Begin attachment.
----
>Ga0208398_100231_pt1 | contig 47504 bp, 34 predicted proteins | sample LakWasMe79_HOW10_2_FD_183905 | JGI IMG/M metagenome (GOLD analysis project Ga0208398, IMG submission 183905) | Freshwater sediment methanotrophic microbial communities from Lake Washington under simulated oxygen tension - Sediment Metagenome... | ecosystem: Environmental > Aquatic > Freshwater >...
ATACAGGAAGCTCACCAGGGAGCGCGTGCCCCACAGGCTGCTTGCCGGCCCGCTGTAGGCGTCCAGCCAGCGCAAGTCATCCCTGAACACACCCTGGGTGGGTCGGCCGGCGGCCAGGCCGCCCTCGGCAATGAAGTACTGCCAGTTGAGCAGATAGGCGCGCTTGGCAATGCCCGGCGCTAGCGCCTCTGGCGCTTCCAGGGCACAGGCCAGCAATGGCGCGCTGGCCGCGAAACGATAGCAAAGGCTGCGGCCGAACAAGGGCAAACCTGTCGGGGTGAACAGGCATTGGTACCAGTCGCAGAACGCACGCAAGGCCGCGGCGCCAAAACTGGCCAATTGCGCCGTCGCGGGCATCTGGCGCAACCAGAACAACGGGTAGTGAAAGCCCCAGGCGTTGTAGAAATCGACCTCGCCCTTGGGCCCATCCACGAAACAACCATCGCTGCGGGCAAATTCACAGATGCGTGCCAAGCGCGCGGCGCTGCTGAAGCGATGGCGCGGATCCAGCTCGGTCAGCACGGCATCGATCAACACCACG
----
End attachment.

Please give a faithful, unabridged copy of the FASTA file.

>Ga0208398_100231_pt1 | contig 47504 bp, 34 predicted proteins | sample LakWasMe79_HOW10_2_FD_183905 | JGI IMG/M metagenome (GOLD analysis project Ga0208398, IMG submission 183905) | Freshwater sediment methanotrophic microbial communities from Lake Washington under simulated oxygen tension - Sediment Metagenome... | ecosystem: Environmental > Aquatic > Freshwater >...
ATACAGGAAGCTCACCAGGGAGCGCGTGCCCCACAGGCTGCTTGCCGGCCCGCTGTAGGCGTCCAGCCAGCGCAAGTCATCCCTGAACACACCCTGGGTGGGTCGGCCGGCGGCCAGGCCGCCCTCGGCAATGAAGTACTGCCAGTTGAGCAGATAGGCGCGCTTGGCAATGCCCGGCGCTAGCGCCTCTGGCGCTTCCAGGGCACAGGCCAGCAATGGCGCGCTGGCCGCGAAACGATAGCAAAGGCTGCGGCCGAACAAGGGCAAACCTGTCGGGGTGAACAGGCATTGGTACCAGTCGCAGAACGCACGCAAGGCCGCGGCGCCAAAACTGGCCAATTGCGCCGTCGCGGGCATCTGGCGCAACCAGAACAACGGGTAGTGAAAGCCCCAGGCGTTGTAGAAATCGACCTCGCCCTTGGGCCCATCCACGAAACAACCATCGCTGCGGGCAAATTCACAGATGCGTGCCAAGCGCGCGGCGCTGCTGAAGCGATGGCGCGGATCCAGCTCGGTCAGCACGGCATCGATCAACACCACG